Achieving model robustness requires understanding and managing a number of technical challenges. Below, we define these challenges and list considerations for each. This collection should provide a reliable checklist of items to refer to when managing model robustness.

Managing model robustness requires understanding specific challenges related to:

  • data quality
  • model decay
  • feature stability
  • precision vs. recall
  • input perturbations

Data quality

Data quality can have a significant effect on model performance. Data quality refers to the accuracy, completeness, and clarity of the data being inputted into a machine learning system. The lower the dataset is on each of these dimensions, the more likely the system is to deviate from its typical performance. A number of issues can impact data quality. Datasets can have bias, leading to model outcomes that favour or disfavour certain groups unfairly. Older data may capture patterns that have since evolved, leading the model to deliver results that are no longer relevant. Important scenarios may be underrepresented or not present at all in training data, leading to the omission of features that are key to performance. Practitioners cognizant of the need for robustness should start with data quality, ensuring that training and real-world datasets are complete, accurate, and relevant. Not doing so may compromise the reliability of model output.

Considerations:  Consider reviewing and further curating the original dataset before using a model to ensure the dataset is complete, relevant, and accurate.

Model decay

Over time, a model’s predictive ability can degrade. In dynamic industries and evolving environments, new data distributions can arise that differ from historical distributions used to train models. When the difference is significant, it can impact the reliability of a system’s predictions. This difference between training and test data is called dataset shift.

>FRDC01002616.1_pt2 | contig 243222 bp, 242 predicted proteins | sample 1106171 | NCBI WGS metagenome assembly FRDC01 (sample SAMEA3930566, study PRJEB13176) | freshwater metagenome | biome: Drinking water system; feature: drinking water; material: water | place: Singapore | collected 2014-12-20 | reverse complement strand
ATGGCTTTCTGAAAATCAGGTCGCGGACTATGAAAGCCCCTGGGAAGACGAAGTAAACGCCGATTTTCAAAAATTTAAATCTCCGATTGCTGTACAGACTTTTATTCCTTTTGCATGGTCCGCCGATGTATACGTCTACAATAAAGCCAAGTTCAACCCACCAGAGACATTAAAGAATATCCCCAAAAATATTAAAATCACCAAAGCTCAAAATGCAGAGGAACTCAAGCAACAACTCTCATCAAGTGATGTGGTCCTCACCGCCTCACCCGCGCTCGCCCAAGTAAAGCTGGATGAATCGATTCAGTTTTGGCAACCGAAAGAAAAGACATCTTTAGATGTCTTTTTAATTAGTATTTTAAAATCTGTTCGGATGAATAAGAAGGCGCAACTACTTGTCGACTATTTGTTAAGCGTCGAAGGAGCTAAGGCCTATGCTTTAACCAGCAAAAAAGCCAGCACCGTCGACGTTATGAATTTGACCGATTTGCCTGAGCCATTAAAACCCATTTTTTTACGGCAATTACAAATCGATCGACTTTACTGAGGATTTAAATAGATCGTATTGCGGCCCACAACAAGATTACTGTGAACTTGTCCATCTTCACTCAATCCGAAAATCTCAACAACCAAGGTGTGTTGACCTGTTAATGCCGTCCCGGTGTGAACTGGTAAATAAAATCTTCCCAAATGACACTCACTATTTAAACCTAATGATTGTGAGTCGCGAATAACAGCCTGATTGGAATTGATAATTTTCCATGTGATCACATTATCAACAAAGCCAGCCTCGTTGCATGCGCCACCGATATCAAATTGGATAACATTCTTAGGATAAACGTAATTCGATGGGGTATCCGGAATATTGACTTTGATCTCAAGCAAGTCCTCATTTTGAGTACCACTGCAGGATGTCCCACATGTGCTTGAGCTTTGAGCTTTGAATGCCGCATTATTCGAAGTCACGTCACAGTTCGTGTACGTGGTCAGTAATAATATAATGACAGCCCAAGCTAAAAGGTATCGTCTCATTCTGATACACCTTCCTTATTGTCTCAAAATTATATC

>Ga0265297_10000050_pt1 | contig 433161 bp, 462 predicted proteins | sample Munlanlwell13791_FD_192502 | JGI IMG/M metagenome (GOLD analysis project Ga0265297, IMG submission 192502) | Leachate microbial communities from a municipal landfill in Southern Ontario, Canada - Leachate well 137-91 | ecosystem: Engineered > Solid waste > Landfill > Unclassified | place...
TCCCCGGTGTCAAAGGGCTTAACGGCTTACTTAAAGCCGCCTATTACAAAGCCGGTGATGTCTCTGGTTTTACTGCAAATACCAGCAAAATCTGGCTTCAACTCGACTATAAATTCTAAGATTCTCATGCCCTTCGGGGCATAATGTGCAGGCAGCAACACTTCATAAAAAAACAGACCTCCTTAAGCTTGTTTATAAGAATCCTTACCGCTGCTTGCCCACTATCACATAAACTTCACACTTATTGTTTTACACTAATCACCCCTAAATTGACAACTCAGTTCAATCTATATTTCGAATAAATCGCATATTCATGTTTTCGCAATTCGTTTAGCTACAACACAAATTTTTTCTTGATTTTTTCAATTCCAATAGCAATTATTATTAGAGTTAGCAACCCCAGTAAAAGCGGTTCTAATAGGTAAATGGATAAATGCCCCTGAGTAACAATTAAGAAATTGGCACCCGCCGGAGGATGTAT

When it’s severe – due perhaps to major real-world events that create sudden and significant changes in people’s behaviour – it requires correction. Model correction techniques or retraining of the model with more current data can re-establish model accuracy. Another version of decay is concept drift, which occurs when data distributions remain the same, but our interpretation of the relationship between two or more features in the data changes. In this case, a model may produce results that are accurate according to its inputs, but no longer relevant.

Considerations:  Monitor for and track any change in model performance, and become familiar with correction techniques that may enable faster and less expensive recalibration than a full retraining of the model on an updated dataset.

Feature stability

A feature is an individual property or variable used as an input in an ML system. Consider a model that predicts housing prices. Features may include a house’s location, size, number of bedrooms, previous sale price, or any other number of elements. Frequent variation of important features may impact a model’s stability. Challenges may also arise if previously unseen but relevant observations fall outside of the range observed in training data.